MrGoodB2008-11-04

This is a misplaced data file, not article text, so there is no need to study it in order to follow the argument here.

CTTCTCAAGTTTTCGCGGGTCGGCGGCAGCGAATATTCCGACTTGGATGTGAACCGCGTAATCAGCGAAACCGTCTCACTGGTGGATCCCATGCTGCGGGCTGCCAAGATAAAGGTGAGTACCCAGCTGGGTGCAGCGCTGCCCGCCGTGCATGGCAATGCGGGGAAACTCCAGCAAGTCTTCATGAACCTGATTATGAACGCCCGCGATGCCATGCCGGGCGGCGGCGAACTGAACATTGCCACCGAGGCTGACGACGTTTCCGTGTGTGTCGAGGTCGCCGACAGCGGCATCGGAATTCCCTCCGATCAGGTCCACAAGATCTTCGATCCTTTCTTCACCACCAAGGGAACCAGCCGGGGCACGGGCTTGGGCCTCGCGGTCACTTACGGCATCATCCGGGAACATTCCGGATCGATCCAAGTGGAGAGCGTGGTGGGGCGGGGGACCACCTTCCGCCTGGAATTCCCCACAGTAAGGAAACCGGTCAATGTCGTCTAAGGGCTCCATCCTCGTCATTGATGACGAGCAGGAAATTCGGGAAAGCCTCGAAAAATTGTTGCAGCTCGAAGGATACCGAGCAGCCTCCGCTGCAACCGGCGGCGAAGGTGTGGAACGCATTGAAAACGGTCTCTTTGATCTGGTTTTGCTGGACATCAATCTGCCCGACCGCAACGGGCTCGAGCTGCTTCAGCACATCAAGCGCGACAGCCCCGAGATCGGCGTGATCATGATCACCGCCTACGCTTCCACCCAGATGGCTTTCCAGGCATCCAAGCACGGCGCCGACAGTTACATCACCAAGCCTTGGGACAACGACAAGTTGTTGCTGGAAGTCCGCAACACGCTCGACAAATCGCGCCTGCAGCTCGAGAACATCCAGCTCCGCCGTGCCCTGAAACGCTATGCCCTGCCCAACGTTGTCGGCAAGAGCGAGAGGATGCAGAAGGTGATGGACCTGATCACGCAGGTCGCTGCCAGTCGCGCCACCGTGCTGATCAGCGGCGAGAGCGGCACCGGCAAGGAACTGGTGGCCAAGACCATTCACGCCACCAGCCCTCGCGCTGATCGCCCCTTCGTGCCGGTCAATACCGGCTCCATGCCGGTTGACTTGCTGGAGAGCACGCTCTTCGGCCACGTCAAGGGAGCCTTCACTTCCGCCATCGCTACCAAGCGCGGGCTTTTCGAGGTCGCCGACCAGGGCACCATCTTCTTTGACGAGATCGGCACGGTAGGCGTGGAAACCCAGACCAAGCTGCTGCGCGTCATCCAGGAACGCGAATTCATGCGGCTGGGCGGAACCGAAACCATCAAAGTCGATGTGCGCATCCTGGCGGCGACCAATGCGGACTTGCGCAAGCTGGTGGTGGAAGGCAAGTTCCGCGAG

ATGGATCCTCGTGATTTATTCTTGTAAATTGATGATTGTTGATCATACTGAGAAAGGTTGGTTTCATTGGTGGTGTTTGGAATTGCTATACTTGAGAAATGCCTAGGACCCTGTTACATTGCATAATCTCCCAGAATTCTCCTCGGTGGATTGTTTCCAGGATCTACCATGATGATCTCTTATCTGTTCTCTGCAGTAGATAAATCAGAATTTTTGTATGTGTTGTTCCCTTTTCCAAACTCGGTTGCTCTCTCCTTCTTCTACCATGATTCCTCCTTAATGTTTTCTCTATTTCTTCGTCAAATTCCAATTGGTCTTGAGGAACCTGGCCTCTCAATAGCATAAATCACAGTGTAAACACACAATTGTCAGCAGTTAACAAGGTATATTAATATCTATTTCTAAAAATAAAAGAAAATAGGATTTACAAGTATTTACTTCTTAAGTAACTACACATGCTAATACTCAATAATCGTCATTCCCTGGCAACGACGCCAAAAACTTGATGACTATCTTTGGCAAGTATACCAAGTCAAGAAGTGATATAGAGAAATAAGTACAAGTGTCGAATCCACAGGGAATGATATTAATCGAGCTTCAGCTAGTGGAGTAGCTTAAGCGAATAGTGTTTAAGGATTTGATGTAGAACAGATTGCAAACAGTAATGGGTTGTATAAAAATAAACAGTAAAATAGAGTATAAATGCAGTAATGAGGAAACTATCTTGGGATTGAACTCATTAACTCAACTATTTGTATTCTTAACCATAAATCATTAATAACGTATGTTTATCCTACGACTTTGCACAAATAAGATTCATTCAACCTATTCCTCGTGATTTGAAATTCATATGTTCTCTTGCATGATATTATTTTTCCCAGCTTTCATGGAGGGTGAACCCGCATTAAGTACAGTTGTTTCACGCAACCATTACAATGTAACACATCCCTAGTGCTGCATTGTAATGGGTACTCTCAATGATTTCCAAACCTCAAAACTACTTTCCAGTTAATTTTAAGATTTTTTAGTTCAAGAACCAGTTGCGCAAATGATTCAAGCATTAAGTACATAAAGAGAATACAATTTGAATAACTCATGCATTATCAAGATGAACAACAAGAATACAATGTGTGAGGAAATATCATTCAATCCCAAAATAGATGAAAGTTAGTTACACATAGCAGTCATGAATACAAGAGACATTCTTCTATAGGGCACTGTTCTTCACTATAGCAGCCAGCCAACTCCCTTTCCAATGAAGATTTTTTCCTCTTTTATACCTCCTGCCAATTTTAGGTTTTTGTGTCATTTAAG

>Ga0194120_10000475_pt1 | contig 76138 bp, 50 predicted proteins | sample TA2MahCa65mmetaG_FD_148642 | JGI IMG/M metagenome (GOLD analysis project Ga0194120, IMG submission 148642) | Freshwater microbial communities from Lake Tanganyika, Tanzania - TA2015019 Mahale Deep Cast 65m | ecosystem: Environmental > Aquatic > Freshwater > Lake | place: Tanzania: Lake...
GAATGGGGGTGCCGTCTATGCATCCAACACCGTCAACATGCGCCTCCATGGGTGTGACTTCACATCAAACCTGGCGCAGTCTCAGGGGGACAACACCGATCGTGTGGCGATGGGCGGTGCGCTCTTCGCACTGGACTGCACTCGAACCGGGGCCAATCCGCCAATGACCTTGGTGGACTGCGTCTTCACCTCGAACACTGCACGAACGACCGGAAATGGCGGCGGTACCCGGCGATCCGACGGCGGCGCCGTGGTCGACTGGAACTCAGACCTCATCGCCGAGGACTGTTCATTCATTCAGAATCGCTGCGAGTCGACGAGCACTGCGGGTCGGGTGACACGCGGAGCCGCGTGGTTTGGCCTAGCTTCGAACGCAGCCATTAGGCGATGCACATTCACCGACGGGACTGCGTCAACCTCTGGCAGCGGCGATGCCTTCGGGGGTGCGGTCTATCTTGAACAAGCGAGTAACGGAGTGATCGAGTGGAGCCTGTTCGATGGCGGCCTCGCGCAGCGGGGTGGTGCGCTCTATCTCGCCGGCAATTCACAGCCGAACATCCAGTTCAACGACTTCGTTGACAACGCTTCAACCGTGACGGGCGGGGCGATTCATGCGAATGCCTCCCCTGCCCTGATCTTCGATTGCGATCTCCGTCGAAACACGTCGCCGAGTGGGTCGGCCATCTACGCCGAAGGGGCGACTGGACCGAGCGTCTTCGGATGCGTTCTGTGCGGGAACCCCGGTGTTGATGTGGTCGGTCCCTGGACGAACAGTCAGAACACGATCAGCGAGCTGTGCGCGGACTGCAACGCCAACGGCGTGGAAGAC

Now this one is what you see when you look up "letdown" in a dictionary. It started out decent, even promising, with a suitably gloomy introduction that, while not exactly what I would call innovative, set the mood very nicely: in the near future, the fatal Reaper virus decimated Scotland and now threatens to makes all human life in the UK a thing of the past. Extreme conditions demand extreme responses, and so the government revives the time-honored British tradition of building humongous barriers across the country. Hadrian's Wall 2.0 is finally finished, the gates are welded shut, the automated sentry guns come online (much to the dismay of the local fauna), what's left of Scotland is sealed off from the rest of the world and everyone is happy. Problem solved, or is it? Of course, it's not, and three decades later, the virus rears its ugly head again, only this time in London. Understandably troubled, the government assembles an elite team of assorted badasses with security clearances, among them captivating police officer Eden (!) Sinclair and sends them over the wall to meet up with Dr. Kane (!!), who, according to recent satellite reconnaissance, might be alive after all and might even have the cure for the Reaper virus. This, unfortunately, is the turning point for the movie, which, in an eerie mirroring of the events unfolding on screen, veneers from hey-this-ain't-so-bad highway straight into dark, uncharted I-can't-believe-that-somebody-greenlighted-this territory. Let me explain: the group enters Scotland by means of two wheeled, heavily armored APC's, which, as we are explicitly told, were built to protect its passengers from each and every harm that might lurk on the Other Side (capitalized for dramatic effect). After running over a cow (those things can be tricky at night), the group exits the vehicles and searches an abandoned hospital for clues, while the operator stays put and watches their progress via helmet-mounted cameras on the APC's impressive array of screens. If that description vaguely reminded you of some other movie, you are absolutely right: the entire scene is lifted straight from "Aliens". The fear that "Doomsday" would merely turn into a bad copy of said movie was unfounded, however, because it quickly becomes apparent that "Doomsday" also aspires to become a bad copy of several other movies, including but not limited to the 28... Later and Mad Max series, Waterworld, Gladiator and Lord of the Rings. After getting attacked by a gang of mohawked punks straight from the "Escape from New York" set, the slightly shaken group flees into the soothing steel embrace of their nigh-indestructible tank things. Little good it does them, as these marvels of military technology are quickly destroyed by a combination of molotov cocktails, arrows and bricks (I couldn't make this up if I tried) in a chase scene again lifted directly from Aliens. The survivors are taken prisoner and we encounter a ragtag society of garishly dressed maniacs who burn alive and devour one of the captives while playing a Fine Young Cannibals tune (my, that's clever) in a scene that tries to be both scary and funny and fails to be either. Of course, the survivors MIRACULOUSLY manage to escape - on a steam train, waiting for them in a nearby station, no less. Don't ask. Wandering around the Highlands for a bit while not resembling the Fellowship of the Ring at all, they finally traverse a mountain range by means of a gigantic, underground storage bunker filled with mysterious and obviously completely untouched containers, crates and boxes. After getting kidnapped by some knights on horses, encountering the elusive Dr. Kane – who now rules a pseudo-medieval community based in a castle - and defeating his best fighter in a breathtaking and totally unexpected turn of events, the group escapes once again, re-enters the Warehouse of Moria, opens one of the millions of containers nobody ever bothered to look at twice in 30 years of passing through and finds – huzzah! - a shiny new Bentley Continental. The tiresome punks from Act I make their reappearance and give chase, only to be killed off in various unexciting ways by the strangely slow but completely indestructible Bentley. Well, whatever. I won't give away the ending, lest I spoil the surprise (ho, ho). 2/10 (one star for the first five minutes).